This graduate course (364 – 2 – 1971) presents selected issues in decision-making research and their application to the design and operation of advanced technological systems. In this course, students learn how to adapt behavioral models and apply them to the design of the interaction of humans with advanced, intelligent technological systems. We aim to improve the quality of interaction by addressing the topics from multiple perspectives (individual, team and group), multiple types of models (agent-based, interaction-based, behavioral), factors and domains.
Course poster session. On 23/6 the class will present 20 posters related to decision making and technology in the domains of transportation, media and communication, medical and health, and robots and human robot interaction.
Here we describe a new method to conduct studies in HRI that we developed during the COVID-19 lockdowns.
Meet Sawyer as a laundry sorting robot. The user places the dirty laundry on the sorting table. Sawyer then sorts the dirty laundry by color and places the clothes in the appropriate bins.
see the short video at https://youtu.be/WTvuA9oHP8g
The effects of road environment complexity and age on pedestrian’s visual attention and crossing behavior
Work on pedestrian distraction co-authored with Hagai Tapiro and Yisrael Parmet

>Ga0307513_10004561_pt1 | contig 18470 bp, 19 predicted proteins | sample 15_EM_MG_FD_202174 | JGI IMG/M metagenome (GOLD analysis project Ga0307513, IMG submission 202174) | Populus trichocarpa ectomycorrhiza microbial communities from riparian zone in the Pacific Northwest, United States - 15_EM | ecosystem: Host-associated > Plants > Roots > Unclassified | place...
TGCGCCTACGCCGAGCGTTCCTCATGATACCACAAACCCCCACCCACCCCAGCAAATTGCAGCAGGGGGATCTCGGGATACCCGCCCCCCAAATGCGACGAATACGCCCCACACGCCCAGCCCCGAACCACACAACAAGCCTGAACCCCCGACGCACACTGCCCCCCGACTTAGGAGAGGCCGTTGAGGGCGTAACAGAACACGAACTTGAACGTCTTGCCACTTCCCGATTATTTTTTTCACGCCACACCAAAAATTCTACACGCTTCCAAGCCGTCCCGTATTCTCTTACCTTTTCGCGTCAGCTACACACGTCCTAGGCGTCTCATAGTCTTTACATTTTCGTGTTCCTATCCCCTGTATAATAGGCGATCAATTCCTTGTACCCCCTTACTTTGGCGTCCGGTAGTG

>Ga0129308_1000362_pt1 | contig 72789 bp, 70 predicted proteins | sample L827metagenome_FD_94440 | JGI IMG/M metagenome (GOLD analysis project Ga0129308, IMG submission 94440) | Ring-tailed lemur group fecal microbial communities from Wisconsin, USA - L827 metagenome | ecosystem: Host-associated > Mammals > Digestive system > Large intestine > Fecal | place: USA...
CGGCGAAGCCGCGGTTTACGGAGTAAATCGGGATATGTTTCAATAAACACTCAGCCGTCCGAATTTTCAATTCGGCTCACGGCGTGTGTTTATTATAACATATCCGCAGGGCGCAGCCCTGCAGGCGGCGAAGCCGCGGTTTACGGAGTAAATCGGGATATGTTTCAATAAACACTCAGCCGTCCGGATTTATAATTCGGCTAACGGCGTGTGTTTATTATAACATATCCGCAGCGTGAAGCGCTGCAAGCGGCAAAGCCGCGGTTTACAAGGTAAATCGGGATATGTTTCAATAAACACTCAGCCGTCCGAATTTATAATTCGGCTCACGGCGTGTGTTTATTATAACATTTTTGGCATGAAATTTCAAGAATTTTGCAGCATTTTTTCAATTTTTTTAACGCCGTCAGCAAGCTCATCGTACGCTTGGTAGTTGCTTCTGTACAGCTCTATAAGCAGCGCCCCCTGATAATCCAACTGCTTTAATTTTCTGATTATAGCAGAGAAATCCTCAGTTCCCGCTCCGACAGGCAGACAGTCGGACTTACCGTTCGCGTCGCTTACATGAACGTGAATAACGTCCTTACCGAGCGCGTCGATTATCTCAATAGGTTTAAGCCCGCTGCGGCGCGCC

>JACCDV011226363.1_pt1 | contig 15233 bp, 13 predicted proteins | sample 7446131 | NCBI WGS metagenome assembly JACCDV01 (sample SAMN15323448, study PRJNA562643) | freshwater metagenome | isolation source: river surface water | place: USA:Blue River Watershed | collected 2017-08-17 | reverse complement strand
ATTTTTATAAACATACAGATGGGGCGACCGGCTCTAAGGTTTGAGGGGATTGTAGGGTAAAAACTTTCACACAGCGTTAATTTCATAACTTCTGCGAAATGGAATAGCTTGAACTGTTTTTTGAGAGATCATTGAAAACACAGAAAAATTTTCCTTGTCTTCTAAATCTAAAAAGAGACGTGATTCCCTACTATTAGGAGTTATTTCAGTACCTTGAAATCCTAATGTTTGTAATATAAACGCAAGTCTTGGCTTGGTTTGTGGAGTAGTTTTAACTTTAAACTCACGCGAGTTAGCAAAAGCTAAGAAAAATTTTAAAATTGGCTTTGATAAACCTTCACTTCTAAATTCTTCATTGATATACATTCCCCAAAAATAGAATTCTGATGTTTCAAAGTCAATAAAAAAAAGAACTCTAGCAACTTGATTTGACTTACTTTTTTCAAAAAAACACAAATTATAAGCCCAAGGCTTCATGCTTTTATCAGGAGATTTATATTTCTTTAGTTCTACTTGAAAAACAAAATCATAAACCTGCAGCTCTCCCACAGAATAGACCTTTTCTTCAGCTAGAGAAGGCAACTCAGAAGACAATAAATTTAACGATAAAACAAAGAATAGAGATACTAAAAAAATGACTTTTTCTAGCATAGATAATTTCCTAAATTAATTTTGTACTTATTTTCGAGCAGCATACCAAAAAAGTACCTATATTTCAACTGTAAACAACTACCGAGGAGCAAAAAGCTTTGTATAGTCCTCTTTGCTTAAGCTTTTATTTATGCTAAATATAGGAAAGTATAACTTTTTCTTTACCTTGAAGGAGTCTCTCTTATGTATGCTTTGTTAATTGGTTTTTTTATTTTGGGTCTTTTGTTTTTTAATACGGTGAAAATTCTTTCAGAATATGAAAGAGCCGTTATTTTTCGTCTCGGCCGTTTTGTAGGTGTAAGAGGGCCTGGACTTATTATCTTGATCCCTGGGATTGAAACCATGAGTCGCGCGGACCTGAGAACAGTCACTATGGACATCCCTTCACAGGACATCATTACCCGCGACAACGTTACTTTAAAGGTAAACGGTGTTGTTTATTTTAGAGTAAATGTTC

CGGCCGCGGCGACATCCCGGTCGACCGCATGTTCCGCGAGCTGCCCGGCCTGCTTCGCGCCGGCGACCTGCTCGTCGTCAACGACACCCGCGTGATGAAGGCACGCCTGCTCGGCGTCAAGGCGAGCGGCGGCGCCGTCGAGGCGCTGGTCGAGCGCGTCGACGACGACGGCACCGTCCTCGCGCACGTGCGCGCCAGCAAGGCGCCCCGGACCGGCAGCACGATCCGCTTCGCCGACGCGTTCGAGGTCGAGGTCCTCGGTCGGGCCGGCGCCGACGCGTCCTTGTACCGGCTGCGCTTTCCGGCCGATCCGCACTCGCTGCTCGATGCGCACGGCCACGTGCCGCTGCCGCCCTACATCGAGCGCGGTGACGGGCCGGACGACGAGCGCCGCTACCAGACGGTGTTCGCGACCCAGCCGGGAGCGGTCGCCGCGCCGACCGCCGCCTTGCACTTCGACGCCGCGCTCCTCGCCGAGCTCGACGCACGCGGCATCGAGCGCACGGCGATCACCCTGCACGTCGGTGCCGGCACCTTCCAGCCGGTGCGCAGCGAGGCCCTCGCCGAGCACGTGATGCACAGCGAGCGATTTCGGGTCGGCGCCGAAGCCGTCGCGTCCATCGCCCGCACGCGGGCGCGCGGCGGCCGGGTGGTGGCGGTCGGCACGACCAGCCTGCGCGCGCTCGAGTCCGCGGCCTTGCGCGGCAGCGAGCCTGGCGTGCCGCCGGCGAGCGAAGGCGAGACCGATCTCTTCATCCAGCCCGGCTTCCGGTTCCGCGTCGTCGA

Introduction: Little is known how the characteristics of the environment affect pedestrians’ road crossing behavior. Method: In this work, the effect of typical urban visual clutter created by objects and elements in the road proximity (e.g., billboards) on adults and children (aged 9–13) road crossing behavior was examined in a controlled laboratory environment, utilizing virtual reality scenarios projected on a large dome screen. Results: Divided into three levels of visual load, results showed that high visual load affected children’s and adults’ road crossing behavior and visual attention. The main effect on participants’ crossing decisions was seen in missed crossing opportunities. Children and adults missed more opportunities to cross the road when exposed to more cluttered road environments. An interaction with age was found in the dispersion of the visual attention measure. Children, 9–10 and 11–13 years old, had a wider spread of gazes across the scene when the environment was highly loaded—an effect not seen with adults. However, unexpectedly, no other indication of the deterring effect was found in the current study. Still, according to the results, it is reasonable to assume that busier road environments can be more hazardous to adult and child pedestrians. Practical Applications: In that context, it is important to further investigate the possible distracting effect of causal objects in the road environment on pedestrians, and especially children. This knowledge can help to create better safety guidelines for children and assist urban planners in creating safer urban environments.